There are certain things one never gets tired of; and being surrounded by some of the most exquisite antiques is one of those things. The San Francisco Fall Antiques Show is the place for just that.
It returned for the 29th time to much fanfare, as always. Michele Goss chaired this year’s preview gala benefitting Enterprise for High School Students. She was joined by committee chairs Rosemary Baker, Peter Getty, Jenna and Bryan Hunt, Letitia and Michael Kim, Laura King Pfaff, Alison Gelb Pincus, Cathy and Mike Podell, Mary and Bill Poland, John Traina, and Suzanne Tucker.
Award-winning fashion designer and San Francisco native Derek Lam served as the honorary chair and drew in even more of the fashionable set for the evening. Despite an important play-off game by the San Francisco Giants opening night had a most generous turnout being one of the most popular social events of the season.
The fact that the game was shown on a large screen in the lecture pavilion surely helped wives to get their husbands to join them for the entire evening. During the earlier part of the event there was quite a crowd in the backroom cheering on their team, and after the much anticipated win everyone celebrated by the always elaborate and delicious buffet and at the multiple bars.
“The crowd here is very artistically cultivated. Most people know about Jensen before they walk into our booth.” Gregory Pepin, Danish Silver
Among the guests were her royal highness Princess Michael of Kent, who gave a lecture about “Chinoiserie at Court” the following morning, Vanessa Getty who attended with her friend Los Angeles interior designer Ray Azoulay, Dede Wilsey, Denise Hale, Norah and Norman Stone, Princess Victoria Galitzine, Yurie Pascarella, Dagmar and Ray Dolby, Anne Marie and Christopher Bentley, Adriana Pope Sullivan and Bobby Sullivan, Sobia Shaik, Dorothy and Ken Paige, Joy Bianchi, Melissa Barber, Angelique Griepp, Merla Zellerbach, Helen Hilton Raiser and Jennifer Raiser, Karen and Oliver Caldwell, Restoration Hardware’s CEO Gary Friedman who thanks to Ed Hardy has added antiques to the company’s repertoire, Susan Dunlevy, O.J. Shansby, Holly Baxter and Alan Malouf.
As always there was also a slew of architects and designers on hand, including Madeleine Stewart who came up in from LA, Douglas Durkin, Stephen Shubel, Myra Hoefer, Candace Barnes, Stephen Suzman, Jay Jeffers, Ken Fulk, Stephen Sutro, Will Wick, Brenda Mickel, Matthew Turner, Cecilia Sagrera, George Brazil, Melanie Coddington, Barbara Ashfield, David Hansen, Brian Dittmar, Benjamin Dhong, and Lawanna Endonino.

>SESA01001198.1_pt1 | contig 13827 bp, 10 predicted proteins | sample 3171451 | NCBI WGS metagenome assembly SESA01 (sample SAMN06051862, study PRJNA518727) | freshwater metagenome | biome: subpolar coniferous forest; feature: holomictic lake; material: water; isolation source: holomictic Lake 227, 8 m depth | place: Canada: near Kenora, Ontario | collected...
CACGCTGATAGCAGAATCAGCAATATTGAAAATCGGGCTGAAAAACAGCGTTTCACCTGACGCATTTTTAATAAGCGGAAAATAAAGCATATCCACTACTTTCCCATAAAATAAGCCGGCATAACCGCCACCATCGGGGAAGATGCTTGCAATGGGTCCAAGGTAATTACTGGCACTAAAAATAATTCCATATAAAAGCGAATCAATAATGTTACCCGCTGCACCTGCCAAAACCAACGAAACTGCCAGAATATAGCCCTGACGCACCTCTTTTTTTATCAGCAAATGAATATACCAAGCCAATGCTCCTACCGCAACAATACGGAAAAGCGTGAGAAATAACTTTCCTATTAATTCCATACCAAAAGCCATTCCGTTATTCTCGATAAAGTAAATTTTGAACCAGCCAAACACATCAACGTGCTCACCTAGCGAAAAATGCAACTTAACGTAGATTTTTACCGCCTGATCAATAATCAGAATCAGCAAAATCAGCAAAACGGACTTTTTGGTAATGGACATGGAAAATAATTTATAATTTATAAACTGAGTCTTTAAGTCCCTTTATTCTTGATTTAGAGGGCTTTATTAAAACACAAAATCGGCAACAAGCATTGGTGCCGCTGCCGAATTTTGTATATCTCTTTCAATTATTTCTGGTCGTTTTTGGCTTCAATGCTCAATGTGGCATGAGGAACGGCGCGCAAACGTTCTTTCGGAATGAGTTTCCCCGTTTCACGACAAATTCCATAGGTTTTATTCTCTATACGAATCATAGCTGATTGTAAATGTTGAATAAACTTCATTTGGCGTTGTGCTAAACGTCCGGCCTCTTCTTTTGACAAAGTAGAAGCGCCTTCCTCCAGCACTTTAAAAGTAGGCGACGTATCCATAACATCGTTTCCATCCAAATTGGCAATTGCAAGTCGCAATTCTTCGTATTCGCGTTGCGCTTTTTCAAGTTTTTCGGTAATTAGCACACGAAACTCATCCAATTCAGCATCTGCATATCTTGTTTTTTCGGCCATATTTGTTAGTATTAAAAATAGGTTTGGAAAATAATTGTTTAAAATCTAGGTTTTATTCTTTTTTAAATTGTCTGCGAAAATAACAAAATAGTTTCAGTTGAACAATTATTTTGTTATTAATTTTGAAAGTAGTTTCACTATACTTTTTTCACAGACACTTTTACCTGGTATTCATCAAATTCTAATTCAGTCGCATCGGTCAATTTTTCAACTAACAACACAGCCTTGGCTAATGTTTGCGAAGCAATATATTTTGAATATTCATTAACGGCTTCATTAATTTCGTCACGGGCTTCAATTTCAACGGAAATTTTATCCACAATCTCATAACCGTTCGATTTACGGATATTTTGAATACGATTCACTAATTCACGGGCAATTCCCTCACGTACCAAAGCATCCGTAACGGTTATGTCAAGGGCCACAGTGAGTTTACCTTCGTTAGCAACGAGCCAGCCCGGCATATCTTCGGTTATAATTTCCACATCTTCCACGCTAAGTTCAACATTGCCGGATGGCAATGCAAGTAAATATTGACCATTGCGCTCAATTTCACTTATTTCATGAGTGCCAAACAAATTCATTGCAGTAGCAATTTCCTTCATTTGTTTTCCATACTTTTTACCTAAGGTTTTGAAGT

The stage was set for this year’s theme “Chinoiserie: Rococo to Eco” right at the entrance with two-story red pagodas made entirely from cardboard and designed by on of the city’s most prominent architects Andrew Skurman.
Also a number of galerists included Chinoiserie in their display. Dealers represented this year included Kevin Conru from Brussels, Galerie Chanel, Les Enluminures and Galerie Steinitz from Paris, Il Segno del Tempo from Milan, Michael Goedhus, Robert Bowman Gallery and Robert Young Antiques from London, Danish Silver from Copenhagen, Kentshire and Hostler Burrows from New York, Finnegan Gallery from Chicago, and Midori Gallery Far Eastern Art from Miami. Local exhibitors include Daniel Stein Antiques, Epoca, Foster-Gwin, Hackett|Mill, Peter Pap Oriental Rugs, Therien & Co. from San Francisco, and The Ames Gallery and Thomas Livingston Antiques from Berkeley and Imari Gallery from Sausalito.
“I think this is one of the most beautiful shows in the country. The selection of dealers is very interesting, ranging from classic to eclectic, and we are very glad to be here.” Jeff Russak, Lawrence Jeffrey Estate Jewelers
Galerie Steinitz, always the anchor at the very end of the venue, provided another striking room paneled in boiserie from an 18th century Parisian mansion. A pair of inlaid side tables made from Anglo Indian boxes especially captivated me amongst the other as always stunning furniture and accessories.
Robert Young Antiques‘ (London, UK) English country furniture and folk art was as popular as ever. Once again they brought a rare example of a 19th century Noah’s Ark from Germany, which was snapped up during opening night by a San Francisco collector. But Mr. Young said that they could have sold it four times over.
These arks have an interesting history, as they were very popular with children in Europe because they were often the only toy they were allowed to play with on Sundays. They were considered educational. When parents ordered an ark from a carpenter they could select as few or as many animals as they liked. Often over time godparents, aunts and uncles would gradually add animals to a child’s set by ordering additional ones each Christmas or birthday.